Coronavirus: how countries get away with hoarding life-saving drugs
A health law expert explains how the UK and US can keep vital treatments for themselves
Mark Eccleston-Turner, lecturer in global health law at Keele University, on how the US was able to buy up the global stock of the key coronavirus drug remdesivir.
The news that the US has bought the global supply of remdesivir – a drug that can treat Covid-19 – has rightly been criticised as “treatment nationalism”. But the US is not the only country acting selfishly. The UK recently banned the export of dexamethasone – the only drug proven to reduce deaths in people severely ill with Covid.
Treatment nationalism is not a new phenomenon. During the 2009 swine flu pandemic, wealthy countries dominated the procurement of the swine flu vaccine. Developing countries only got access to the vaccine much later on in the pandemic (when the vaccine would have been less effective) and in much smaller doses.
This is poor public health and it is poor multilateralism. It is morally wrong to think that someone has a stronger claim to a vaccine because they live in a rich country.
Can it be prevented?
There is a range of measures governments could take to dominate the supply of a drug or vaccine during a pandemic. The first is simple market domination. This is the case with remdesivir and the US. Because of intellectual property rights, remdesivir can only be manufactured by Gilead, an American company. And the US has contracted with Gilead to purchase nearly all of its supply. So far, so free market.
However, there are some options to overcome this. Patents can, and should, be circumvented during a pandemic. Tools like compulsory licencing can give permission to generic drug manufacturers to make a patented drug.
Providing generic manufacturers can access the raw ingredients contained within remdesivir they can easily manufacture and licence a generic version of the drug. They can do so for significantly less than the US$2,340 (£1,878) Gilead is charging for each patient.
There are other legal options in the area of “treatment nationalism”, too. The UK has placed dexamethasone on its export ban list, meaning that any drug wholesaler attempting to export this drug to other countries could lose their licence.
Barack Obama being immunised against swine flu in 2009.Pete Souza/Wikimedia Commons
Other options could include government indemnification of drug or vaccine manufacturers for failure to perform contractual obligations, so that even if the manufacturer has contracted to supply drugs or vaccines to other countries, the government will prevent them from being sued for breach of contract if they fail to fulfil the order.
A more extreme measure would be compulsory requisition of drugs or vaccines that are due to be exported to another country. In the UK, the Civil Contingencies Act 2004 makes provision that a “senior Minister of the Crown” may make emergency regulations, including confiscating private property with or without compensation.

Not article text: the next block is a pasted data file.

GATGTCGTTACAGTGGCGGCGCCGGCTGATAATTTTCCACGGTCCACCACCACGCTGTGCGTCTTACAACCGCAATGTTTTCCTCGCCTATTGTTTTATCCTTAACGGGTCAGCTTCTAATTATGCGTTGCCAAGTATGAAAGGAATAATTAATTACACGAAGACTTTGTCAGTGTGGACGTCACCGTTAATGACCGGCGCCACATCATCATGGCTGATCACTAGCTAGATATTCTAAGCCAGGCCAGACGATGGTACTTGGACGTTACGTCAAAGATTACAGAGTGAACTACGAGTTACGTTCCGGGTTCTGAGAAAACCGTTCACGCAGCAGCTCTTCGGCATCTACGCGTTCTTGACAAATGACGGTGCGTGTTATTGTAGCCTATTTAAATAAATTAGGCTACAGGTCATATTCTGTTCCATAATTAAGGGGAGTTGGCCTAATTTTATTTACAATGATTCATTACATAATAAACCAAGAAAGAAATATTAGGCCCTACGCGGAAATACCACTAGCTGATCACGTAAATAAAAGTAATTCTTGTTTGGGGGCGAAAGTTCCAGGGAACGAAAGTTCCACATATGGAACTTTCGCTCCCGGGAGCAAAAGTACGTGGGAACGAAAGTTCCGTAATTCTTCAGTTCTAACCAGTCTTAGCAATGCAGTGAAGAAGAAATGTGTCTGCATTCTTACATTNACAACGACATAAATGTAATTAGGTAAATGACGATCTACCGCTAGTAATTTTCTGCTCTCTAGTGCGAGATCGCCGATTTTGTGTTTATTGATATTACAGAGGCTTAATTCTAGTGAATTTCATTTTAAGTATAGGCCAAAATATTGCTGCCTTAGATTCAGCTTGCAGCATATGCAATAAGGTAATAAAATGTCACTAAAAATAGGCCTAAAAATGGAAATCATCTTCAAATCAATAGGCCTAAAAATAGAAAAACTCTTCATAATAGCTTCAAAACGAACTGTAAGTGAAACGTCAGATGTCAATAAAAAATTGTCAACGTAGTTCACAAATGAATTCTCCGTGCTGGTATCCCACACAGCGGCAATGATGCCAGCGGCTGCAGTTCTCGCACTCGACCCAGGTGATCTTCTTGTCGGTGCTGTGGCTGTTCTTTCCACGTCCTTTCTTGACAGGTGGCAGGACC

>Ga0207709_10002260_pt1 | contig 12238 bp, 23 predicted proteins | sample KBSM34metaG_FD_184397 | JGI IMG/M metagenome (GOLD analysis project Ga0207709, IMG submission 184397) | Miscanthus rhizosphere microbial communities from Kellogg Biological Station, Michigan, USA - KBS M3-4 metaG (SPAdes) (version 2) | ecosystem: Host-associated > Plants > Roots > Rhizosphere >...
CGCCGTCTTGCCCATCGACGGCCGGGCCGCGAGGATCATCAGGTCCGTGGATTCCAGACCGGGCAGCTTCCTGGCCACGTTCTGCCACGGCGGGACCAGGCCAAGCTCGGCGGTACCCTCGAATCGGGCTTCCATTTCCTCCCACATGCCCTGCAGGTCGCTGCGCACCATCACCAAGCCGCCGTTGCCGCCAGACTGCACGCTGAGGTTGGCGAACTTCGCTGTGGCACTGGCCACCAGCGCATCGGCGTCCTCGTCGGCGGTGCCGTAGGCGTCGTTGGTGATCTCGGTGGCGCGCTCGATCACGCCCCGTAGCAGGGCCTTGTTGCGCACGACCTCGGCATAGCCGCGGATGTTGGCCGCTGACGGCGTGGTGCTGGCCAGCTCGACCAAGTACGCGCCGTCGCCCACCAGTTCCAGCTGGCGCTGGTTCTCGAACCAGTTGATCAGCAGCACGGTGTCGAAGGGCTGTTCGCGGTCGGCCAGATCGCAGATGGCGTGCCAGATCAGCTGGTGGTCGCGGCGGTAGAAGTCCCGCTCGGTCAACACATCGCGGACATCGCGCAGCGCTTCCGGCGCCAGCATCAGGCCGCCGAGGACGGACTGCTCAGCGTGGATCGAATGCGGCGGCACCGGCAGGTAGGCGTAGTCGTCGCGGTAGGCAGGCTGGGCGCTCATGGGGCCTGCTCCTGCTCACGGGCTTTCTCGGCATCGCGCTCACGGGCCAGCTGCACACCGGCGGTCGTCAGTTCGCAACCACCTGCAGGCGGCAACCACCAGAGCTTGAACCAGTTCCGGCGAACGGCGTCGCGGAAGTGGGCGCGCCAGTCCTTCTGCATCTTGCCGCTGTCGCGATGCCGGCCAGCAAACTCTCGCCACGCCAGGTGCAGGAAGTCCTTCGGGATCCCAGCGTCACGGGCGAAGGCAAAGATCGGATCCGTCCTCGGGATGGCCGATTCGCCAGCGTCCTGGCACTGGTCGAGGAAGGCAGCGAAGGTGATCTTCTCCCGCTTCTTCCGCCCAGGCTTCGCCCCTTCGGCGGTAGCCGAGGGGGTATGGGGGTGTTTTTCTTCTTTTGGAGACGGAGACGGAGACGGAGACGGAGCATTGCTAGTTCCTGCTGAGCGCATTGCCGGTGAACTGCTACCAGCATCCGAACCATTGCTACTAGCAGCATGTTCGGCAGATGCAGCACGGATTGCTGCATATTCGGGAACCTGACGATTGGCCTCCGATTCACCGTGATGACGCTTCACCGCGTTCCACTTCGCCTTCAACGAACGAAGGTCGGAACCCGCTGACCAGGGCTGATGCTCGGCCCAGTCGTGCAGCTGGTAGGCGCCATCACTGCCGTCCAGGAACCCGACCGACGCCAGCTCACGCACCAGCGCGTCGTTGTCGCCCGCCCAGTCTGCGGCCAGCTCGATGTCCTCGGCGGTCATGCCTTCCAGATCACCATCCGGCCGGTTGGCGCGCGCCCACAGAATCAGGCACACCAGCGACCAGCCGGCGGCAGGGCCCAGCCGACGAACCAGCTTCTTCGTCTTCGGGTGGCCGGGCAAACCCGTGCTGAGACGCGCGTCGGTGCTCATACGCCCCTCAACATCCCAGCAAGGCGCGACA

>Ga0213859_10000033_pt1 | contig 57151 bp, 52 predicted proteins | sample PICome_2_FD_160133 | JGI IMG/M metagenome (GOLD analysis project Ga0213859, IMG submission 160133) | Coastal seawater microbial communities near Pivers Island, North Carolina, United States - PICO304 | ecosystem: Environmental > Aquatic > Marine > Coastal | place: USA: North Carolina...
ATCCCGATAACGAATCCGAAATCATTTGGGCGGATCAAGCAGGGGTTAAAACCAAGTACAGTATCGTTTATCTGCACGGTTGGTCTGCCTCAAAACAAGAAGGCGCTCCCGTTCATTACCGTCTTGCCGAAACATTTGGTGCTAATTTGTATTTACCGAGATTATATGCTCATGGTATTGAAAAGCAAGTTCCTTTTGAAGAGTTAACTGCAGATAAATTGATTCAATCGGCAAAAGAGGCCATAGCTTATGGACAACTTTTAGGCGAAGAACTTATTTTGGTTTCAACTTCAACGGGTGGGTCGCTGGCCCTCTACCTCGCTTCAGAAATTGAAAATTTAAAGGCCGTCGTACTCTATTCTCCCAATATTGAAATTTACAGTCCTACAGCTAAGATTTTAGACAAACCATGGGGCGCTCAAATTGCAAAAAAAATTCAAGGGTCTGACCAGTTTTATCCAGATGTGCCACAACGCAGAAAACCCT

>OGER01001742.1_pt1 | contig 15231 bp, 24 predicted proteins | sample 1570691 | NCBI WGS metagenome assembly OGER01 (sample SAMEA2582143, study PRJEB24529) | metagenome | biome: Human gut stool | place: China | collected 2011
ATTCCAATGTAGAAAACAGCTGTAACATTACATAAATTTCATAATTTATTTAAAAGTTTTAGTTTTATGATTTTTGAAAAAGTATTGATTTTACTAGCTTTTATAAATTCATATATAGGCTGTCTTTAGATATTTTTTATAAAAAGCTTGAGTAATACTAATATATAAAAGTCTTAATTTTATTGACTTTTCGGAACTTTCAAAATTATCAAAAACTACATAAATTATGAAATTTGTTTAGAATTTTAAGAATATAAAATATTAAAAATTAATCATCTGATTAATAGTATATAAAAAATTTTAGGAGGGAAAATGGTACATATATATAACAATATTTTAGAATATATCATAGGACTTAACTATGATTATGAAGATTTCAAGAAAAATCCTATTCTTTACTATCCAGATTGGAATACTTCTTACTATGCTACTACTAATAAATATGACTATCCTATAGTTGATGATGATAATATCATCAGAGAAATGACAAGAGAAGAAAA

While we have not seen this in a pandemic, there is an established history of private assets and land being seized in an emergency, including in the UK. It hasn’t happened yet, but it could.
To return to vaccines, earlier I explained that compulsory licensing allows generic drug manufacturers to make a patented drug, to ensure access. This is not the case with vaccines. The vaccine market is dominated by a handful of manufacturers operating in a few countries. There is no generic competition.
A vaccine is key to the Covid-19 global response strategy. However, it is not yet clear how any Covid-19 vaccine will or ought to be distributed, despite significant issues of fairness, equity and justice. Developing countries may not have access to a Covid-19 vaccine without a governance framework guiding international allocation.
During the 2009 swine flu pandemic, this was certainly the case. However, the WHO relies on donations from wealthy countries with excess vaccine to supply developing countries. These donations came too late, and only once wealthy countries were satisfied they had enough vaccine to meet their own needs.
Given the severity of Covid-19, wealthy countries may be even less likely to donate vaccine to their poor neighbours and could use a range of legal tools to prevent this from happening.
Our new research project aims to assess the viability of international access and benefit-sharing models to determine what lessons can be applied to the distribution of Covid-19 vaccines overcome these legal barriers.
Mark Eccleston-Turner, lecturer on global health law, Keele University